Railways spent `2K cr referring patients to pvt hospitals: CAG
Sorry state of Railways’ functioning has been raised by the CAG, which has highlighted that despite having latest machinery and infrastructure, the department has encouraged the practice of sending patients to the expensive hospitals.
The national auditor has pointed out that out of 717 healthcare units and hospitals in 17 zones, it selected 238 units for performance audit in two parts (168 and 72 units). While going through the records, it was found that the referral expenditure to recognised non railway hospitals was nearly Rs. 1,976 Crore involving more than five lakh patients. Further scrutiny revealed that terms and conditions as per the MoU with the private hospitals were violated and not followed, leading to unwanted expenses.
“In South Western Railways (SWR), it was observed that there was a huge gap in rates between Apollo Hospital and St John Hospital for identical treatment. The differences in rates was up to 143.4 per cent, 1052 per cent, 439 per cent and 110 per cent for cardiology, nephrology, neurosurgery and orthopedics cases. Despite having higher rates, larger number of patients (4786) were referred to Apollo than the patients (1694) referred to St. Johns Hospital,” the national auditor observed.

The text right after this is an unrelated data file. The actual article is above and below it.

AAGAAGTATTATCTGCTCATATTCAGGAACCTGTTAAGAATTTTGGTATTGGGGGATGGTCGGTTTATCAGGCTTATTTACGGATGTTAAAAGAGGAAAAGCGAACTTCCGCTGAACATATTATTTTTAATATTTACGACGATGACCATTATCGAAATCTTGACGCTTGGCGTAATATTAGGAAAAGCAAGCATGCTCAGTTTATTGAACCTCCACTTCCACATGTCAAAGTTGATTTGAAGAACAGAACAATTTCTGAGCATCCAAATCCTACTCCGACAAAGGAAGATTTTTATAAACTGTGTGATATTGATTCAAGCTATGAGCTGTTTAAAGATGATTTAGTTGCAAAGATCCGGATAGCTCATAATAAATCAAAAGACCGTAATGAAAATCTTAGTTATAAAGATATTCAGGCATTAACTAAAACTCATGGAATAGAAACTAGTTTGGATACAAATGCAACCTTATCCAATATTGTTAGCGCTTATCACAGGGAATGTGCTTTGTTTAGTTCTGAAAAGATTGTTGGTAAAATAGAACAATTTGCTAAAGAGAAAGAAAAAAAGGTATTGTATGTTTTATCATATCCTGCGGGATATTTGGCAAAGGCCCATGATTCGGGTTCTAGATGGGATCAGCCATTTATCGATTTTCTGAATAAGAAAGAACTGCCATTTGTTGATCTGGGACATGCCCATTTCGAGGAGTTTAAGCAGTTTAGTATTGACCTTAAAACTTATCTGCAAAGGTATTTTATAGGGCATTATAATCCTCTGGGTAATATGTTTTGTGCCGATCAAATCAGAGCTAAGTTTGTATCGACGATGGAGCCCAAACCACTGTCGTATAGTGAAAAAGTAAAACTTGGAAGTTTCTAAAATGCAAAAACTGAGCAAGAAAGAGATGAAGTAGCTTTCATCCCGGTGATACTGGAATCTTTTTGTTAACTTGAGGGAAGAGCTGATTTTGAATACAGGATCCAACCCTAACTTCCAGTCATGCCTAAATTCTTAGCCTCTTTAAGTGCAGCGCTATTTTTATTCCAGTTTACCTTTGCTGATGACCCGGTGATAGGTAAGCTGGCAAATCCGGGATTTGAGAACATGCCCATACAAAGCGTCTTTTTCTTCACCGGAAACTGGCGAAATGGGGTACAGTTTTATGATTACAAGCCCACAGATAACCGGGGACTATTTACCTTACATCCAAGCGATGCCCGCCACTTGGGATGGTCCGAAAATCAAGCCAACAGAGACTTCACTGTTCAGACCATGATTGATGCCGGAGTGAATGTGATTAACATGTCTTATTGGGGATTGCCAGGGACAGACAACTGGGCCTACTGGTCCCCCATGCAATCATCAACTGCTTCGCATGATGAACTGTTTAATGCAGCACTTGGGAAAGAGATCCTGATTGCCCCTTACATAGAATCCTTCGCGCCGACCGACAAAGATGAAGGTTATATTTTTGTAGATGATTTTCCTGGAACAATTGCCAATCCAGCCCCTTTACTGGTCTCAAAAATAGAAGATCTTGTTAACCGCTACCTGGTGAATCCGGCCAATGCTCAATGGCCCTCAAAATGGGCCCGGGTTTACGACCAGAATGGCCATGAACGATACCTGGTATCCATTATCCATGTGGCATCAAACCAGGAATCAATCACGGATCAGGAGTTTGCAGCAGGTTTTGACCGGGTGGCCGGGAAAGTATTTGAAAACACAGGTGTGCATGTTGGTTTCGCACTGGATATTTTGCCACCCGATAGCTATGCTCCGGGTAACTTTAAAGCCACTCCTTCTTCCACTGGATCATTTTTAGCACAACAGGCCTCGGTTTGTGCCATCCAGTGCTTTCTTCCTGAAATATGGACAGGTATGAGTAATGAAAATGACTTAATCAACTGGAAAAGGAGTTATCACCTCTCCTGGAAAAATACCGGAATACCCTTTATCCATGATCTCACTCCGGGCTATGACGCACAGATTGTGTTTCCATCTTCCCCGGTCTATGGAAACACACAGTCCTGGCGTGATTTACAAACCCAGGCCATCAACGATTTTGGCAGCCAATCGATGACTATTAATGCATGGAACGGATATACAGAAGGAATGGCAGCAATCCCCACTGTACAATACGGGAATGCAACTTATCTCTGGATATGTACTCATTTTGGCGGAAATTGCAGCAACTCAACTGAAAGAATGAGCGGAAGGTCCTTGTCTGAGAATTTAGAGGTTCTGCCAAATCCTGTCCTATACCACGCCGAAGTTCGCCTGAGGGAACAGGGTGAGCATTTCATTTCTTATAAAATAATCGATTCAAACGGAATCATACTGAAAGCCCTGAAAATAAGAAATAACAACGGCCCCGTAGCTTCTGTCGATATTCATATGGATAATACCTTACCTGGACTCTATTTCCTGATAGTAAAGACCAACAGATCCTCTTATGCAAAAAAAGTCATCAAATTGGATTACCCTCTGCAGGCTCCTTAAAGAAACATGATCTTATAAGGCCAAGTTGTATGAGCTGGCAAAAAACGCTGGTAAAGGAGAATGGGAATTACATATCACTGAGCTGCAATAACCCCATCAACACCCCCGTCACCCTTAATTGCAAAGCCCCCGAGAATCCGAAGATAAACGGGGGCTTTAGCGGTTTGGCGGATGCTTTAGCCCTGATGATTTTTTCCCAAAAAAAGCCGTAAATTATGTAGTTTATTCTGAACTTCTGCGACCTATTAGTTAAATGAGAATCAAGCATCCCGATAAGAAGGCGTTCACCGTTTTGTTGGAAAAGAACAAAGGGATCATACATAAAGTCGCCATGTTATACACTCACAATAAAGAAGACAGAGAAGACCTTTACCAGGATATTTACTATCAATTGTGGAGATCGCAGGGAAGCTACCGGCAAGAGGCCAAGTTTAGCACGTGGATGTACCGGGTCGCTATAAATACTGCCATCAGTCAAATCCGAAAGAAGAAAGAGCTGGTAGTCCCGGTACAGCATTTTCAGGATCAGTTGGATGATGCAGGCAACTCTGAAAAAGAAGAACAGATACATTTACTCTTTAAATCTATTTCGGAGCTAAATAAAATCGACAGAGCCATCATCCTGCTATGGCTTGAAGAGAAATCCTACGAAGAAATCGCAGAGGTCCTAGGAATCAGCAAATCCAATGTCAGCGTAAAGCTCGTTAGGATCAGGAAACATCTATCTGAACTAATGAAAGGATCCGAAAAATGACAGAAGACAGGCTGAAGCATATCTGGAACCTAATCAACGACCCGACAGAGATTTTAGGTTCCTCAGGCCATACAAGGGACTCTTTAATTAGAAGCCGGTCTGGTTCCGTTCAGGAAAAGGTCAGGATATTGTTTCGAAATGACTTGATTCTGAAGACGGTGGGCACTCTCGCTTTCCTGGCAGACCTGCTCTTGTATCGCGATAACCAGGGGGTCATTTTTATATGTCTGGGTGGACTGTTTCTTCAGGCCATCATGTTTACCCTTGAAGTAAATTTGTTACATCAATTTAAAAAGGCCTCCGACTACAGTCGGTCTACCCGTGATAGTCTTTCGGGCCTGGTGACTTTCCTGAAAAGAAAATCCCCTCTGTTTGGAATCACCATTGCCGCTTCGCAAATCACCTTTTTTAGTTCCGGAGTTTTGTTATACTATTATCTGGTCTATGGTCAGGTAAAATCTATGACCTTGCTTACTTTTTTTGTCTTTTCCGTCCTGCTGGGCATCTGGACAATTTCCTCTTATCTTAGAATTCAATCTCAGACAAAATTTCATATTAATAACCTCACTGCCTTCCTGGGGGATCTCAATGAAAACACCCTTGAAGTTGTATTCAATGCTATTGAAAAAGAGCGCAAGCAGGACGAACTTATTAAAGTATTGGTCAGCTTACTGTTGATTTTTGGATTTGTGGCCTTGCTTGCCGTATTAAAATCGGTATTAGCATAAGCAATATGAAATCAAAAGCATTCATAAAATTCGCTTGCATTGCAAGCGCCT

Though the second part of the audit is going on, it could be expected that the figure could reach nearly Rs 2,500 crore. Sources said, “There are several clauses including lowest traffic charging for railways as compared with other institutions. However, it was unfortunately not incorporated in the MoU (with private hospitals) executed in the divisional level.” For instance, it was found that despite having an advance cardiac centre at Central Hospital of Eastern Railway, patients were referred to private hospitals for cardiac treatment and the total expense between 2011 and 2013 was nearly Rs. 2 crore.
Railway Board, while defending the practice, claimed that UPSC selected candidates did not join Indian Railways Medical Services. The vacancy situation will improve if UPSC selected medical officers join the Railway. However, the national auditor refused to accept the explanation and claimed that their existing resources were not utilized properly, leading the whole mess. The Railway also faced severe criticism for procuring poor and outdated medicines at railway hospitals.